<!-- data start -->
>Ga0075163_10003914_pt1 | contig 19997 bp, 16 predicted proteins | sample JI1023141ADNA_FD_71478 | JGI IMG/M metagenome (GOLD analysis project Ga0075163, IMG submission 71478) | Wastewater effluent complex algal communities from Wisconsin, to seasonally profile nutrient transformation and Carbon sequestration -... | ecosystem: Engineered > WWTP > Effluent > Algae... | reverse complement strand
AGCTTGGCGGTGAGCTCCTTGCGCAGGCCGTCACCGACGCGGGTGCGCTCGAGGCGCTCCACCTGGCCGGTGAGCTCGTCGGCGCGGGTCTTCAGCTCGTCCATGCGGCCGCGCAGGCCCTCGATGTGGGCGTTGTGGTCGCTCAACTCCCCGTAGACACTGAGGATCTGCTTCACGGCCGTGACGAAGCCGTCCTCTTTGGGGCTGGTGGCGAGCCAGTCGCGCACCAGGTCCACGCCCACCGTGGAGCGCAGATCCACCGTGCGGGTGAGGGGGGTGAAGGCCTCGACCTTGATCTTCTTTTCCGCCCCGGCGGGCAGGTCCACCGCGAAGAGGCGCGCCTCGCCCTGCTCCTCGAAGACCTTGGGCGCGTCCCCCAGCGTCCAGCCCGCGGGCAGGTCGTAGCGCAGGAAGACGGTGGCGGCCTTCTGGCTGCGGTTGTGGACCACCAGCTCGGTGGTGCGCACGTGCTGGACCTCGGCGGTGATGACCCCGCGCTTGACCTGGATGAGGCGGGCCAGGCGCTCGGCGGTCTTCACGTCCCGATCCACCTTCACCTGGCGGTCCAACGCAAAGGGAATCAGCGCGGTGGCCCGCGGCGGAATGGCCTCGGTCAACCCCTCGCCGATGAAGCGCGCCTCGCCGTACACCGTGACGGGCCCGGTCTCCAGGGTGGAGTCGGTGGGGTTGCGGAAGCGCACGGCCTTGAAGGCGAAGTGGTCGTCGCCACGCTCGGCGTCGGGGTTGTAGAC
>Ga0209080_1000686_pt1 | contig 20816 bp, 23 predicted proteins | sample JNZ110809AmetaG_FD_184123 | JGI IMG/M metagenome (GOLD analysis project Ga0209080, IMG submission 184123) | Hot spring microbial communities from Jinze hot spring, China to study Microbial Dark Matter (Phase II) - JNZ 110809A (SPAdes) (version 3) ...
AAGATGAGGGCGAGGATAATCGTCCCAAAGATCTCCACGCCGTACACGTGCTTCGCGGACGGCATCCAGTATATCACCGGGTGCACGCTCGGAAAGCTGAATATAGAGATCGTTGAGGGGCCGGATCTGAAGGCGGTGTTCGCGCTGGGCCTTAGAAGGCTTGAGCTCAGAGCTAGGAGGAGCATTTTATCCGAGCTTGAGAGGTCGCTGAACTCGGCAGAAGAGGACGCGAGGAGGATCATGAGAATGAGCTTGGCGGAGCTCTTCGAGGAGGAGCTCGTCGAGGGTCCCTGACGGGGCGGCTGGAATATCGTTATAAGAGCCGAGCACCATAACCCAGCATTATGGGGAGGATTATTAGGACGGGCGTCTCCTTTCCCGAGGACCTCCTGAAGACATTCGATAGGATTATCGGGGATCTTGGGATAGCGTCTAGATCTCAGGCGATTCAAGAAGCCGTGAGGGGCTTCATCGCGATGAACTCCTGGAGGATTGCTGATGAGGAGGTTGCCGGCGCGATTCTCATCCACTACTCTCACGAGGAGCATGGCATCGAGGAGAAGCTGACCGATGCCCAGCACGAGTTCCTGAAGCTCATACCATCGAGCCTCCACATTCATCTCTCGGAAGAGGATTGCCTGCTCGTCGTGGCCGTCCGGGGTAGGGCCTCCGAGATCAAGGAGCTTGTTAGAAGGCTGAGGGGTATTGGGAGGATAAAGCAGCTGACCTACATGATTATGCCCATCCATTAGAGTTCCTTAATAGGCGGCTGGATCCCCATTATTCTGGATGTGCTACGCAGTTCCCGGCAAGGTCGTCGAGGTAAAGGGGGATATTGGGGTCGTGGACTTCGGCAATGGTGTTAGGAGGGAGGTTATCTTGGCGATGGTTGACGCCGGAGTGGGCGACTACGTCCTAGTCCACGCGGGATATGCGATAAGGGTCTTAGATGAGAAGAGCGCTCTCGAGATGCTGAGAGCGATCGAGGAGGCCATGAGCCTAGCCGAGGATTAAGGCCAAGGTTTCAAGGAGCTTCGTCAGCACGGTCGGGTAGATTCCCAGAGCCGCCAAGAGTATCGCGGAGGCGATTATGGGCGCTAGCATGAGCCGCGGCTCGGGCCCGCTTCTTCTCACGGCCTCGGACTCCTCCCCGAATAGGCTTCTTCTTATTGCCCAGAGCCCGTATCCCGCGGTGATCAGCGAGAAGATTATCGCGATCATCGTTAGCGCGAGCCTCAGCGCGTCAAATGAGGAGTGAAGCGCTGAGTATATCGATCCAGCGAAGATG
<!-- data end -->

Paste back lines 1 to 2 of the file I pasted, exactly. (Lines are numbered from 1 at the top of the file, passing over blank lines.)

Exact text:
>Ga0075163_10003914_pt1 | contig 19997 bp, 16 predicted proteins | sample JI1023141ADNA_FD_71478 | JGI IMG/M metagenome (GOLD analysis project Ga0075163, IMG submission 71478) | Wastewater effluent complex algal communities from Wisconsin, to seasonally profile nutrient transformation and Carbon sequestration -... | ecosystem: Engineered > WWTP > Effluent > Algae... | reverse complement strand
AGCTTGGCGGTGAGCTCCTTGCGCAGGCCGTCACCGACGCGGGTGCGCTCGAGGCGCTCCACCTGGCCGGTGAGCTCGTCGGCGCGGGTCTTCAGCTCGTCCATGCGGCCGCGCAGGCCCTCGATGTGGGCGTTGTGGTCGCTCAACTCCCCGTAGACACTGAGGATCTGCTTCACGGCCGTGACGAAGCCGTCCTCTTTGGGGCTGGTGGCGAGCCAGTCGCGCACCAGGTCCACGCCCACCGTGGAGCGCAGATCCACCGTGCGGGTGAGGGGGGTGAAGGCCTCGACCTTGATCTTCTTTTCCGCCCCGGCGGGCAGGTCCACCGCGAAGAGGCGCGCCTCGCCCTGCTCCTCGAAGACCTTGGGCGCGTCCCCCAGCGTCCAGCCCGCGGGCAGGTCGTAGCGCAGGAAGACGGTGGCGGCCTTCTGGCTGCGGTTGTGGACCACCAGCTCGGTGGTGCGCACGTGCTGGACCTCGGCGGTGATGACCCCGCGCTTGACCTGGATGAGGCGGGCCAGGCGCTCGGCGGTCTTCACGTCCCGATCCACCTTCACCTGGCGGTCCAACGCAAAGGGAATCAGCGCGGTGGCCCGCGGCGGAATGGCCTCGGTCAACCCCTCGCCGATGAAGCGCGCCTCGCCGTACACCGTGACGGGCCCGGTCTCCAGGGTGGAGTCGGTGGGGTTGCGGAAGCGCACGGCCTTGAAGGCGAAGTGGTCGTCGCCACGCTCGGCGTCGGGGTTGTAGAC